Introduction[ edit ] The traditional definition of a community is of geographically circumscribed entity neighborhoods, villages, etc.
The Nature of Assessment For many years, a transmission view of knowledge, curriculum, and assessment dominated and appeared to satisfy our social, political, and economic needs.
The corollary assessment question was, What counts as evidence that the knowledge really is in their heads? In a transmission view, it made sense to develop educational standards that specified the content of instruction before developing assessment procedures and engagements. In the s, notions of the basic purposes of schooling began to shift from an emphasis on the transmission of knowledge to the more complex nurturing of independent and collaborative learning and of problem solving.
A curriculum committed to independent learning is built on the premise that inquiry, rather than mere transmission of knowledge, is the basis of teaching and learning. This shift from knowledge transmission to inquiry as a primary goal of schools has important implications for assessment.
Policymakers, including school board members, trustees, or regents, are the primary recipients of assessment data. An inquiry framework changes the role of assessment and the roles of the participants.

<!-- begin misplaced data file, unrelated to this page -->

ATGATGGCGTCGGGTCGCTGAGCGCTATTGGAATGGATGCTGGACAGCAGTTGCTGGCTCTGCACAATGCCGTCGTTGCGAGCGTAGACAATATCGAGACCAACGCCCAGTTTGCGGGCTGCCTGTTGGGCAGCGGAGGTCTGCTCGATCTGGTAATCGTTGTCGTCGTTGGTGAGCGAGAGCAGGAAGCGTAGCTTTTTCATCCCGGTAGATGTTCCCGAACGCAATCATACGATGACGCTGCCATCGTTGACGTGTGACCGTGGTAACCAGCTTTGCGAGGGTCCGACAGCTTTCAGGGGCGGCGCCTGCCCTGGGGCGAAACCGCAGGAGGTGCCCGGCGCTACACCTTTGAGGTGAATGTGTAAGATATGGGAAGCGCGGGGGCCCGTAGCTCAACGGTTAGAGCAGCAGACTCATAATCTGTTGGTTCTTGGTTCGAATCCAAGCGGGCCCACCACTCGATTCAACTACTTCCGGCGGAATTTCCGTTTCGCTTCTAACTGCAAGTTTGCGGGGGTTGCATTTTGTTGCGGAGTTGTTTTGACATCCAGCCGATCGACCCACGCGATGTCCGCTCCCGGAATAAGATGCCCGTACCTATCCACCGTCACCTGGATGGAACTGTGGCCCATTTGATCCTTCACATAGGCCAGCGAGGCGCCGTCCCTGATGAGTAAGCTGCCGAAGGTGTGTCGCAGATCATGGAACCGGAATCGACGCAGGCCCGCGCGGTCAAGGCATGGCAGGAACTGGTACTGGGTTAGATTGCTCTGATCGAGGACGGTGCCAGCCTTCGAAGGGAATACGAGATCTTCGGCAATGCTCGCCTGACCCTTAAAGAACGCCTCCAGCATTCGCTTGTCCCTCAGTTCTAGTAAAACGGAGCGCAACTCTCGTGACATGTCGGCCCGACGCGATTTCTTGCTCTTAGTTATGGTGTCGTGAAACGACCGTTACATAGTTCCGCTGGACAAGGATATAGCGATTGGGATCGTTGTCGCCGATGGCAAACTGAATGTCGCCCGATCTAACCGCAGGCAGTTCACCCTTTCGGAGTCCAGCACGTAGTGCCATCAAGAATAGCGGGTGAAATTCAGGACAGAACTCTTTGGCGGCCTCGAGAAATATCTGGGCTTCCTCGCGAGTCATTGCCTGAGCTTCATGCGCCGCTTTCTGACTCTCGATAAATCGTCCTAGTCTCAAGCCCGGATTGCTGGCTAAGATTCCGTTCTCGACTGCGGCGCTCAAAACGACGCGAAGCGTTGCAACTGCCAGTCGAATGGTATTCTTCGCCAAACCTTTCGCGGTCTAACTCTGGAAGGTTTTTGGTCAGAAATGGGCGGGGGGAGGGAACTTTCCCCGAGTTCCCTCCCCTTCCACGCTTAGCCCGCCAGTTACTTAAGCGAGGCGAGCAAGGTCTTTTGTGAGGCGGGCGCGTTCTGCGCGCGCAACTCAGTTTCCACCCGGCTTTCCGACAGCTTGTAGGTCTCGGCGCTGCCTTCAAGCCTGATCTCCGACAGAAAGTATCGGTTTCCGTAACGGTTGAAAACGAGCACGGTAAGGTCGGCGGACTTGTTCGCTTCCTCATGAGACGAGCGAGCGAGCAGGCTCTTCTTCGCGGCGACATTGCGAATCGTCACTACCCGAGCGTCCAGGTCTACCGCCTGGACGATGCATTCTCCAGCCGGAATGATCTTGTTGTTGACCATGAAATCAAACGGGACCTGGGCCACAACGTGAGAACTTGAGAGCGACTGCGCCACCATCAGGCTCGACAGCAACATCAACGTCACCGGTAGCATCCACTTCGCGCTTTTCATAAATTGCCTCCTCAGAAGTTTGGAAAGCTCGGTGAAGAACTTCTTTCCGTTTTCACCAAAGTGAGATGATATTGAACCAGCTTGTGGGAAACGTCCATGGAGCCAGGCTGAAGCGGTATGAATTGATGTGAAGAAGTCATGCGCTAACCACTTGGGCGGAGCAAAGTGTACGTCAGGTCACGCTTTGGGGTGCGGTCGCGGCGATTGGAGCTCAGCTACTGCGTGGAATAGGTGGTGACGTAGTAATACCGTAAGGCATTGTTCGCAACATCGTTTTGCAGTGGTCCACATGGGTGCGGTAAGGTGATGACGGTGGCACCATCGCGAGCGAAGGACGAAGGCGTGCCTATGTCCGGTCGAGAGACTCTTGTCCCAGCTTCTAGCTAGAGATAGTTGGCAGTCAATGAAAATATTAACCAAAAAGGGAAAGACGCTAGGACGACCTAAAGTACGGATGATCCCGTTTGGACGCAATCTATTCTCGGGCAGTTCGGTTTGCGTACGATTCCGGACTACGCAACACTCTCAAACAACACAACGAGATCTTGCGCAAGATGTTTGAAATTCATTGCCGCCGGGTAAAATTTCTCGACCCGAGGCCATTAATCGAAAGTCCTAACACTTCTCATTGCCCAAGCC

Within this framework, assessment is the exploration of how the educational environment and the participants in the educational community support the process of students as they learn to become independent and collaborative thinkers and problem solvers. This exploration includes an examination of the environment for teaching and learning, the processes and products of learning, and the degree to which all participants—students, teachers, administrators, parents, and board members—meet their obligation to support inquiry.
Such assessments examine not only learning over time but also the contexts of learning. Inquiry emphasizes different processes and types of knowledge than does knowledge transmission.
For example, it values the ability to recognize problems and to generate multiple and diverse perspectives in trying to solve them.
An inquiry stance asserts that while knowledge and language are likely to change over time, the need for learners at all levels students, teachers, parents, administrators, and policymakers who can solve new problems, generate new knowledge, and invent new language practices will remain constant.